High Performance Ruby MVC: Merb

| by Sebastien Auvray Follow 0 Followers on Aug 26, 2007. Estimated reading time: 1 minute |
There have been long debates on Rails performance. Rails can really slow down when your application deals with a lot of File exchange or concurrent connections. That is what Merb has been designed for. Ezra Zygmuntowicz, from Engine Yard, started working on Merb (Mongrel+Erb) 10 months ago and gave a presentation this month about it at Ruby Hoedown. Ezra originally tried to optimize Rails to make it more threadsafe, but at the end it was easier to make a new framework than trying to change ActionPack, (the View and Controller parts of Rails).

Merb is similar to Rails in many ways. What differentiates Merb from Rails is:
  • It has no cgi.rb
  • It has a clean room implementation of ActionPack
  • It is threadsafe with configurable Mutex Locks (Routing is also threadsafe)
  • It has been designed favoring simplicity and clarity over magic
  • A light core framework easy to extend through hacks
The key differences are:
  • No auto-render. The return value of your controller actions is what gets returned to client. You have to explicitly call a render method if you want it.
  • Merb's render method just returns a string, allowing for multiple renders and additional flexibility over similar functionality in Rails
  • PartControllers allow for encapsulated apps without big performance cost
A sample Merb application by Zack Chandler is available. Merb v0.4 Core is quite complete and Ezra promised it would stay light, with additional features provided by plugins.

What's in the pipeline for next releases ?
  • Docs, specs, tutorials
  • Rubinius compatibility
  • More profiling and optimizations
  • More tools and creature comforts
Concerning performance, Phil Misiowiec released an exhaustive comparison of Rails, Merb performance (using Swiftiply and Nginx). Phil's goal was to test real world clustering configurations. He looked at how concurrency affected the application running Rails vs Merb with various session management options (Disabled, Database stored, Memcached), and logging. In all tests, Merb performs better than Rails, and depending on the App Server and HTTP Server, it outperformed Rails by 5%-20%.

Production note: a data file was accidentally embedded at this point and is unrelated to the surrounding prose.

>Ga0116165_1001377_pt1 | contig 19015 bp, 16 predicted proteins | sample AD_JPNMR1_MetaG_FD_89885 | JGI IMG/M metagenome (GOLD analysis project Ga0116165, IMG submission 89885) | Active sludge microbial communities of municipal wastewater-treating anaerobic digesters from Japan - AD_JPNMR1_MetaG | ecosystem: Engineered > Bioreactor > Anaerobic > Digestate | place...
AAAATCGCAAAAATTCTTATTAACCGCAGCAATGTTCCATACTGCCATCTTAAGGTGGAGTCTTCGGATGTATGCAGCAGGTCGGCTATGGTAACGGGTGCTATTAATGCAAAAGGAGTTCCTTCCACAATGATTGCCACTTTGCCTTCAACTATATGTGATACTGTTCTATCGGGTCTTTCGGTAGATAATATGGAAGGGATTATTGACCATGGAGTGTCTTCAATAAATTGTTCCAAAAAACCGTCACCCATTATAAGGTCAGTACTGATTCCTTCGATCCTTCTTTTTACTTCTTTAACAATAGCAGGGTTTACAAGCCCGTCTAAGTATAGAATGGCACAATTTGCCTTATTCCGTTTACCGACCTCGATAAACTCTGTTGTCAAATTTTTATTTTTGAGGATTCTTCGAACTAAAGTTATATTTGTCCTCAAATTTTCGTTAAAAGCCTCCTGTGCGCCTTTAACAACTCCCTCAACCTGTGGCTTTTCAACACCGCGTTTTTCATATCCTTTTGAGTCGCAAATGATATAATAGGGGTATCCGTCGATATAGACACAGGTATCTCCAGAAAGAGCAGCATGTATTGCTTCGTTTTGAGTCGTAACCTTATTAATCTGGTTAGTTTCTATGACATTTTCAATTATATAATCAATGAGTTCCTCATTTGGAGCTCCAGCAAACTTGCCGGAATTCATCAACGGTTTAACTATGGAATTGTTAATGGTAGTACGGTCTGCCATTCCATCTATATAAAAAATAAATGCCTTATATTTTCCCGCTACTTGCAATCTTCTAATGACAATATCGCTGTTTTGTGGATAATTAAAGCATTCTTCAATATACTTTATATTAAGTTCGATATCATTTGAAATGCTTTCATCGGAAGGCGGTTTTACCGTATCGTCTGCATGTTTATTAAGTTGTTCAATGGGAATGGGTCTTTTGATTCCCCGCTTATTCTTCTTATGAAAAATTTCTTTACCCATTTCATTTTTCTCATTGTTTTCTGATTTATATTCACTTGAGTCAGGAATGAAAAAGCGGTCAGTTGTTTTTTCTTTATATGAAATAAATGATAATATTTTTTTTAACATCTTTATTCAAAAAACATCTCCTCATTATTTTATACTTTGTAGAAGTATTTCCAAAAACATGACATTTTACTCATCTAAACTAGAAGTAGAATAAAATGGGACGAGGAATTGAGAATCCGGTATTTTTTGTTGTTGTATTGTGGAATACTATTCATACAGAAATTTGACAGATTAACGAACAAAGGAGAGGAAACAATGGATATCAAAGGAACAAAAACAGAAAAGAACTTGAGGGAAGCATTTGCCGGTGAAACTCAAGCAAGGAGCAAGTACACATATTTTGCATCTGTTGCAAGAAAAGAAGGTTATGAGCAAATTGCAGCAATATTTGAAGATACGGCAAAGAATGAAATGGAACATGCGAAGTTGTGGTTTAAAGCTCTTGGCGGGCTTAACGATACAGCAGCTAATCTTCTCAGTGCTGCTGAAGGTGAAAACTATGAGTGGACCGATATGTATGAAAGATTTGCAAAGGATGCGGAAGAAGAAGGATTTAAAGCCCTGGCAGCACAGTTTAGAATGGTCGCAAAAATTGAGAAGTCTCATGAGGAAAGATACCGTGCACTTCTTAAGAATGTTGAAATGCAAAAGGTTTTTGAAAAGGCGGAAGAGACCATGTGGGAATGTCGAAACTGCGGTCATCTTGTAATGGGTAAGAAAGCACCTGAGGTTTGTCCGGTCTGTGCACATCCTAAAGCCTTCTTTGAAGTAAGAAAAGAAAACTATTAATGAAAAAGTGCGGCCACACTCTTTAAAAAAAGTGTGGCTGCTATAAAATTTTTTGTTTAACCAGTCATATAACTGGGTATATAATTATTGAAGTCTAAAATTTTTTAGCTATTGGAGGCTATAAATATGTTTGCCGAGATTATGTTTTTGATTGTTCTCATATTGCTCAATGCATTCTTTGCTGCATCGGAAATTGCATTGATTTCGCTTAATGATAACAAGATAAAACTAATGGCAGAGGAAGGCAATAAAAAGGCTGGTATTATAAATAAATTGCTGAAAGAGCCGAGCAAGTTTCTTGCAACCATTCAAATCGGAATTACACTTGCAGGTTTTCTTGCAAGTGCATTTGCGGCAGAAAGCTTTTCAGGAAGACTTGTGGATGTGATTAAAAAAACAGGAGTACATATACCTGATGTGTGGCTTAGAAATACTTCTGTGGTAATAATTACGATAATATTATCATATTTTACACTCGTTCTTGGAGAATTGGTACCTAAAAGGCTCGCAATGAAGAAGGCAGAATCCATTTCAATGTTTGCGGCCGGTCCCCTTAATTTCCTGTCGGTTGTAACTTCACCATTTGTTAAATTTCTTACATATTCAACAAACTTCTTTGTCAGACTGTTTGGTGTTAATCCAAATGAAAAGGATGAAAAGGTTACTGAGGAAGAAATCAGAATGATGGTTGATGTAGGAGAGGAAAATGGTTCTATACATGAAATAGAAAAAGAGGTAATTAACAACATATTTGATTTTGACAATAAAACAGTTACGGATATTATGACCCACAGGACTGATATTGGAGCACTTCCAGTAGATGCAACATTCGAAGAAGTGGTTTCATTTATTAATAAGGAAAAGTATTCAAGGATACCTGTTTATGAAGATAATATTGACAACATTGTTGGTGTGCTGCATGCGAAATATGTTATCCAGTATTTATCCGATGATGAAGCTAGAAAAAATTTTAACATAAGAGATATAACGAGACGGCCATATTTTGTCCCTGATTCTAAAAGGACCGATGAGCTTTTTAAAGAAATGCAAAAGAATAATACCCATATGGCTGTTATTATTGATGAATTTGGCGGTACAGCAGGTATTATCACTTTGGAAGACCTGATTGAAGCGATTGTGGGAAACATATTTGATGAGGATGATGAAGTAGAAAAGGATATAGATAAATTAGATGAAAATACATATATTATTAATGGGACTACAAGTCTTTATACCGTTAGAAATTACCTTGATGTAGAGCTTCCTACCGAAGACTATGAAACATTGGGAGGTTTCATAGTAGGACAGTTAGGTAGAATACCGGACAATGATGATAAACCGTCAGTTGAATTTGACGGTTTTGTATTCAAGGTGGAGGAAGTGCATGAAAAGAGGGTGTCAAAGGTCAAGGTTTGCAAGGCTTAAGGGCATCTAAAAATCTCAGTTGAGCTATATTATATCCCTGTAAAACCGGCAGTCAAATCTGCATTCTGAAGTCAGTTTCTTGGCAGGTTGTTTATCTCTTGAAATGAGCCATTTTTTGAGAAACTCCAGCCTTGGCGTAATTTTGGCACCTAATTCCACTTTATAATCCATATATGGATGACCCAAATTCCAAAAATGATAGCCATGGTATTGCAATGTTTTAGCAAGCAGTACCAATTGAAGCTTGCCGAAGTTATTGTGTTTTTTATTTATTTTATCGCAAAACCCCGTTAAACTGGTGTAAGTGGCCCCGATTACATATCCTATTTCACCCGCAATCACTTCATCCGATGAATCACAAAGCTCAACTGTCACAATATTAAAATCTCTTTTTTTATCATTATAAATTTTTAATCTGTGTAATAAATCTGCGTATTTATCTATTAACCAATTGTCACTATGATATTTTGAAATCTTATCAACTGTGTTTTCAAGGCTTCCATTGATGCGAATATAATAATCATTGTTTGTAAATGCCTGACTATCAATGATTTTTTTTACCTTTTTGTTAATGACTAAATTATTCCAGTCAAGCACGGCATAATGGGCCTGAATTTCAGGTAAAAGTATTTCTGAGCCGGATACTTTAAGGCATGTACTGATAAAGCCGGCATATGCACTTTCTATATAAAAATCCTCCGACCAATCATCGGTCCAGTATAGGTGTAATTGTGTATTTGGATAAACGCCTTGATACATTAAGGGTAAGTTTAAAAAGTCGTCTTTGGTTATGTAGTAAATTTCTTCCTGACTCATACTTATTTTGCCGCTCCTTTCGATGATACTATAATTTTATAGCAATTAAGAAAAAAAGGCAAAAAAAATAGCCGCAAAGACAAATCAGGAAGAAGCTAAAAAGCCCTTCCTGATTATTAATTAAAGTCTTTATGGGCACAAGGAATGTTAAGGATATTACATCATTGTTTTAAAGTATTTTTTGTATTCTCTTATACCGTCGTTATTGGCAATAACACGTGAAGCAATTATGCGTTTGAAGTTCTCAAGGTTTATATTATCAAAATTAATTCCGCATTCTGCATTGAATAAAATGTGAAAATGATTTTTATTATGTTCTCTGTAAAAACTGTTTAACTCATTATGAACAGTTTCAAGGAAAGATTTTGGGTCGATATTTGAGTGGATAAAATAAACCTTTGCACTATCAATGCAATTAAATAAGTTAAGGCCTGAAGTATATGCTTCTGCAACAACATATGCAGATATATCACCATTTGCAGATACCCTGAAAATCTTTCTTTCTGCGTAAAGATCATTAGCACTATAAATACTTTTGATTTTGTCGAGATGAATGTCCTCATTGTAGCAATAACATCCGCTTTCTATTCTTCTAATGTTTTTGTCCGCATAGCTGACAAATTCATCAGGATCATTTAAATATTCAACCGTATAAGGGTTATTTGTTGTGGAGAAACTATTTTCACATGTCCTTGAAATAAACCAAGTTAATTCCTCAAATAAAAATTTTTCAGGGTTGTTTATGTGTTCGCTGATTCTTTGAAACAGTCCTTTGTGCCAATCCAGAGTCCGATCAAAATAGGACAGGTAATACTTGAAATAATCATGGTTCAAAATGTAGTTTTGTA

Phil draws the conclusion:
Using Evented Mongrels with Merb gives you the best bang for the buck overall when high concurrency is expected [...] be sure you understand your application's usage patterns and not over-engineer your solution. In most cases, running Rails with a standard Mongrel cluster may be just fine for you.

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Speed? by Daniel Berger

I don't think a 5-20% speed increase is compelling, personally. Mind you, if Rails continues to get slower with each new release, it could become compelling. And, hey, competition is always good, so I'm glad I have a choice at least. :)

Bad link? by Kevin Williams

The Merb v0.4 link ( gives me a 404 error.

Re: Bad link? by Sebastien Auvray

Hi Kevin,
Indeed it seems to be down at the moment.
You can still find a mirror at

Not just speed...efficiency by Geoffrey Grosenbach

It's about more than just speed. It's also about handling more traffic with fewer Mongrels and less memory. Merb lets Mongrel do more of the work and can spin off threads when needed to handle additional requests.

Re: Speed? by Kirk Haines

Just kind of throwing this out, but...

The same benchmark, running through Swiftiply to 2 backend processes, on an AMD dual core Athlon 4200+ (so, a little bit faster than the test machine for Phil Misiowiec's benchmarks), with IOWA:

Concurrency of 10: 1076/second
Concurrency of 100: 995/second

Re: Not just speed...efficiency by Daniel Berger

Geoffrey, that's a good point. Are there any memory profiling statistics out there? I'd like to see that.

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